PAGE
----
News | March 03, 2009

Virginia Enacts Law to License Radiologist Assistants

March3, 2009 - Virginia Governor Tim Kaine has signed HB 1939 into law making Virginia the 24th state to license, regulate or recognize the radiologist assistant as a member of the radiology health care team.

This statute, which takes effect on July 1, 2009, provides for the licensure of radiologist assistants as individuals who have met the requirements of the Board of Medicine for licensure as advanced-level radiologic technologists. While under the direct supervision of a licensed doctor of medicine or osteopathy specializing in the field of radiology, RAs will be allowed to:

- Assess and evaluate the physiological and psychological responsiveness of patients undergoing radiologic procedures.
- Evaluate image quality, make initial observations and communicate observations to the supervising radiologist.
- Administer contrast media or other medications prescribed by the supervising radiologist.
- Perform or assist the supervising radiologist who is performing any other procedures consistent with the guidelines adopted by the American College of Radiology, the American Society of Radiologic Technologists and the American Registry of Radiologic Technologists.

“We are excited that radiologist assistants will be licensed by the state of Virginia and able to assist radiologists with providing patient care,” said Christine J. Lung, ASRT’s vice president of government relations and public policy. “ASRT believes that RAs will play an increasingly important role as radiologist extenders in a health care environment that is always trying to improve both productivity and efficiency, and ultimately increase the quality of health care for patients. This is especially important during a time when demands on the health care system are extreme and resources are limited.” Three additional states are reviewing RA licensure bills during their 2009 legislative sessions.

For more information: www.asrt.org

Related Content

Breathe Easy Bus from CHI Memorial in Chattanooga, TN. Image courtesy of CHI Memorial in Chattanooga, TN

Breathe Easy Bus from CHI Memorial in Chattanooga, TN. Image courtesy of CHI Memorial in Chattanooga, TN

News | Lung Imaging | July 15, 2020
June 15, 2020 — A mobile platform for lung cancer screening
The Mindways Solid phantom with volume of interest in the quality assurance phantom (red circles, left side). A participant's noncontrast-enhanced axial CT (right side) with volume of interest (yellow circles) in the trabecular bone compartment of three vertebrae for bone mineral density measurements. Image courtesy of Radiological Society of North America

The Mindways Solid phantom with volume of interest in the quality assurance phantom (red circles, left side). A participant's noncontrast-enhanced axial CT (right side) with volume of interest (yellow circles) in the trabecular bone compartment of three vertebrae for bone mineral density measurements. Image courtesy of Radiological Society of North America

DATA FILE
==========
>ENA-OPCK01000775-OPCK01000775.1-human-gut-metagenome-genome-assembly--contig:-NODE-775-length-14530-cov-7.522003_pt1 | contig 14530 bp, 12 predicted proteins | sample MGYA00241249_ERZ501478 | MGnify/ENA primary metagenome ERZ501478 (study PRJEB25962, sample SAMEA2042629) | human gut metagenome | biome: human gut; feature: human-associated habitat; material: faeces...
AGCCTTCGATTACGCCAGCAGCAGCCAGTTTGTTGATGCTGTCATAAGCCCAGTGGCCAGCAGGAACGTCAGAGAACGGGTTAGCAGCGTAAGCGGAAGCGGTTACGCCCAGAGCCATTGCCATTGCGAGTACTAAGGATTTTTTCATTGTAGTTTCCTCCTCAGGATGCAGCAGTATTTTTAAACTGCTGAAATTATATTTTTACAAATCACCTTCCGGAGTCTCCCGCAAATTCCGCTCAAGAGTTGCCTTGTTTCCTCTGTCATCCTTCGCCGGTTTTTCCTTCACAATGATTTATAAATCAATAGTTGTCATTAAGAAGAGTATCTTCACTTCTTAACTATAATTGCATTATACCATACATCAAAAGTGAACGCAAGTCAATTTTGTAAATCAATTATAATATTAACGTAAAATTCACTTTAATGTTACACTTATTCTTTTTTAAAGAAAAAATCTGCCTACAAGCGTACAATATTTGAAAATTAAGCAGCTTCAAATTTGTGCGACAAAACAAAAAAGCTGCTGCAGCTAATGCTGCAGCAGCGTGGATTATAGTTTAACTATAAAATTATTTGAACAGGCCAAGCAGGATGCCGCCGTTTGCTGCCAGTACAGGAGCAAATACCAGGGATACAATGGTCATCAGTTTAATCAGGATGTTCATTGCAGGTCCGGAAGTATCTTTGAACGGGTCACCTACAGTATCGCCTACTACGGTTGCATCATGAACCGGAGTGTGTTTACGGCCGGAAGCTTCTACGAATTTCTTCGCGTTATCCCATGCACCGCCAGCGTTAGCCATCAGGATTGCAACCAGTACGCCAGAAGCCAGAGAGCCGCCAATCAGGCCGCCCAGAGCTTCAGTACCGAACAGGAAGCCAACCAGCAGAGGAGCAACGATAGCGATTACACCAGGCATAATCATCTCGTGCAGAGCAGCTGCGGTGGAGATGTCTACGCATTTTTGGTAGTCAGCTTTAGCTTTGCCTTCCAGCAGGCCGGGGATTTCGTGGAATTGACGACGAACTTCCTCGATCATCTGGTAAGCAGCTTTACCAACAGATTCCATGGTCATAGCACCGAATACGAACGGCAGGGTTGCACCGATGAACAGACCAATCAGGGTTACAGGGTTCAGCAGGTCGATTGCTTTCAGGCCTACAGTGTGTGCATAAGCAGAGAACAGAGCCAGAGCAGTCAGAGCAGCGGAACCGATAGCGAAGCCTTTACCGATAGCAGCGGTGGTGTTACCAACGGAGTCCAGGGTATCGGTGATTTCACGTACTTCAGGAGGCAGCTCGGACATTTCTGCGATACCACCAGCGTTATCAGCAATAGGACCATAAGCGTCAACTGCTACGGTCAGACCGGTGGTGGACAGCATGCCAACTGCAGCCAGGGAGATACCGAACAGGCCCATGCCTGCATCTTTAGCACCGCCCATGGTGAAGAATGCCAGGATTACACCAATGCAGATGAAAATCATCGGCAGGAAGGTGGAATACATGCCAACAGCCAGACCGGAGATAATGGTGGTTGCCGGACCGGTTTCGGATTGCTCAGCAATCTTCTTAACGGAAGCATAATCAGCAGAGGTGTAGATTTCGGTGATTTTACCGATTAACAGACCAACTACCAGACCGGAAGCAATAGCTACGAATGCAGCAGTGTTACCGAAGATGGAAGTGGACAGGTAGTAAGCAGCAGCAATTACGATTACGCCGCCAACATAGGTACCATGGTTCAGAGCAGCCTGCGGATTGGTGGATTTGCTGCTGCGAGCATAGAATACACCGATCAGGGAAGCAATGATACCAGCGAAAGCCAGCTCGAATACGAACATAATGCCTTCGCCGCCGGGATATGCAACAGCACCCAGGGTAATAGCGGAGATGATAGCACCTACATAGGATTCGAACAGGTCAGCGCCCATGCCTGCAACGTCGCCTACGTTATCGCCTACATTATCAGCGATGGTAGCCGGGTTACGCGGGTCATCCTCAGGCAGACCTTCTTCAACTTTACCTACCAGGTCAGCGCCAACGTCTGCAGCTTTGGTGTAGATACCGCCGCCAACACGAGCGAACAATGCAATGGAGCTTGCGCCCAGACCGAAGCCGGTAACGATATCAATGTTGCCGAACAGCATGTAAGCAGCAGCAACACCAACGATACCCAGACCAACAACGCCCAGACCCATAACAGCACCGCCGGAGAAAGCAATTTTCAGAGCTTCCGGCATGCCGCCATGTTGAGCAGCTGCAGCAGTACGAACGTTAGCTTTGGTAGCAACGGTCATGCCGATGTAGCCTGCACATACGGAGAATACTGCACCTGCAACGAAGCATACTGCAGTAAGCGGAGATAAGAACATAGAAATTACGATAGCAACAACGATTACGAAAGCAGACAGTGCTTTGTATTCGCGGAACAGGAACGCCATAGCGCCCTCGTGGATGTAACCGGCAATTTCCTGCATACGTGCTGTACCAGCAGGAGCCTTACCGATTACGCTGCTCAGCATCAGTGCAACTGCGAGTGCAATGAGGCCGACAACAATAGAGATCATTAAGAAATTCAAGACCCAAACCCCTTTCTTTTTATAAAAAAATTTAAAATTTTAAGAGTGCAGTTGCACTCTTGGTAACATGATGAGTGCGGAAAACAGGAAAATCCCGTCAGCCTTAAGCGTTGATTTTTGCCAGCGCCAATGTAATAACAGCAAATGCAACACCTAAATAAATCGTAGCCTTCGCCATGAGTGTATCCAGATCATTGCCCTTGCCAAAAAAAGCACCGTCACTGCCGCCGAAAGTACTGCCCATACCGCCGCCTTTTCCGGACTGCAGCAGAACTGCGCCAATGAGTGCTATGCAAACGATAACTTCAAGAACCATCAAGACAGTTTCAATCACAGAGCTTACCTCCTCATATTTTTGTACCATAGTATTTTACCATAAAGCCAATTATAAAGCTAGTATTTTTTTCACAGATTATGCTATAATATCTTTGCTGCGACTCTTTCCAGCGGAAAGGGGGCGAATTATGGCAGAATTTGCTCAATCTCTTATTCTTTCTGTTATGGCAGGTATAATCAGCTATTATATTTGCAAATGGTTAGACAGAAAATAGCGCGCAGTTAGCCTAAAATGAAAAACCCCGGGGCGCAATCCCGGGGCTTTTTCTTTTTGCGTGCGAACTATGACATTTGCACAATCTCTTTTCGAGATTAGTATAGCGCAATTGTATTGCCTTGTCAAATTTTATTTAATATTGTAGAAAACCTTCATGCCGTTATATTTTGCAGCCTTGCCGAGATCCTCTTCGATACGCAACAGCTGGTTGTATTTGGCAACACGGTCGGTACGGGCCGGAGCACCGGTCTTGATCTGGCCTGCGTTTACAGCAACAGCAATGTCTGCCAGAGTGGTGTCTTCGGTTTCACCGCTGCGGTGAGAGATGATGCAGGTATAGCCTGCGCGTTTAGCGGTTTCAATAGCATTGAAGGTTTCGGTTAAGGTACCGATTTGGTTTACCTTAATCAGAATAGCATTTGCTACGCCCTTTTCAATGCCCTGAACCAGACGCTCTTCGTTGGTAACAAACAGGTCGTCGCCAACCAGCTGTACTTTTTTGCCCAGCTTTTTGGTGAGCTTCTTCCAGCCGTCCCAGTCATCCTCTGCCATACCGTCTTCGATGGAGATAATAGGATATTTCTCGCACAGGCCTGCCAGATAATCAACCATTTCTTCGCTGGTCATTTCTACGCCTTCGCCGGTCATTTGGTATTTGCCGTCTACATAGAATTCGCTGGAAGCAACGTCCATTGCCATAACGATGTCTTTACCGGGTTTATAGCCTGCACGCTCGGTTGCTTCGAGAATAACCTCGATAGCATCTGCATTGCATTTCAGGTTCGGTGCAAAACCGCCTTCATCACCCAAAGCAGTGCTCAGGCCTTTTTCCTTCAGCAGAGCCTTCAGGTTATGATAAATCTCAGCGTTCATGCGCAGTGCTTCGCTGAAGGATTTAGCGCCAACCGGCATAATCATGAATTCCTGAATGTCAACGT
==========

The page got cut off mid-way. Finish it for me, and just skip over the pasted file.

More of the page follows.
News | Cardiac Imaging | July 15, 2020
July 15, 2020 — ...
News | Information Technology | July 14, 2020
July 14, 2020 — The COVID-19 pandemic caused hea
Artificial intelligence (AI)-assisted software was used to identify inflammatory tissues in lung and automatically segment inflammatory lesions. Three-dimensional image shows regions of COVID-19 pneumonia in lung through AI postprocessing. Image courtesy of the American Journal of Roentgenology (AJR)

Artificial intelligence (AI)-assisted software was used to identify inflammatory tissues in lung and automatically segment inflammatory lesions. Three-dimensional image shows regions of COVID-19 pneumonia in lung through AI postprocessing. Image courtesy of the American Journal of Roentgenology (AJR)

News | Coronavirus (COVID-19) | July 10, 2020
July 10, 2020 — An open-access Ameri

Image courtesy of GE Healthcare

Feature | Mobile C-Arms | July 08, 2020 | By Melinda Taschetta-Millane
Moblie C-arms have seen several advances over the past de
 Many patients with severe coronavirus disease 2019 (COVID-19) remain unresponsive after surviving critical illness. Investigators led by a team at Massachusetts General Hospital (MGH) now describe a patient with severe COVID-19 who, despite prolonged unresponsiveness and structural brain abnormalities, demonstrated functionally intact brain connections and weeks later he recovered the ability to follow commands

Getty Images

News | Coronavirus (COVID-19) | July 08, 2020
July 8, 2020 — Many patients with severe coronavirus disease 2019 (...
Fujifilm’s Sonosite SII POC ultrasound system helps to keep crowded areas clearer with a small ultrasound footprint.

Fujifilm’s Sonosite SII POC ultrasound system helps to keep crowded areas clearer with a small ultrasound footprint.

Feature | Ultrasound Imaging | July 07, 2020 | By Joan Toth
With the miniaturization of technology, improved ease of use, lower system cost, increased portability and greater ac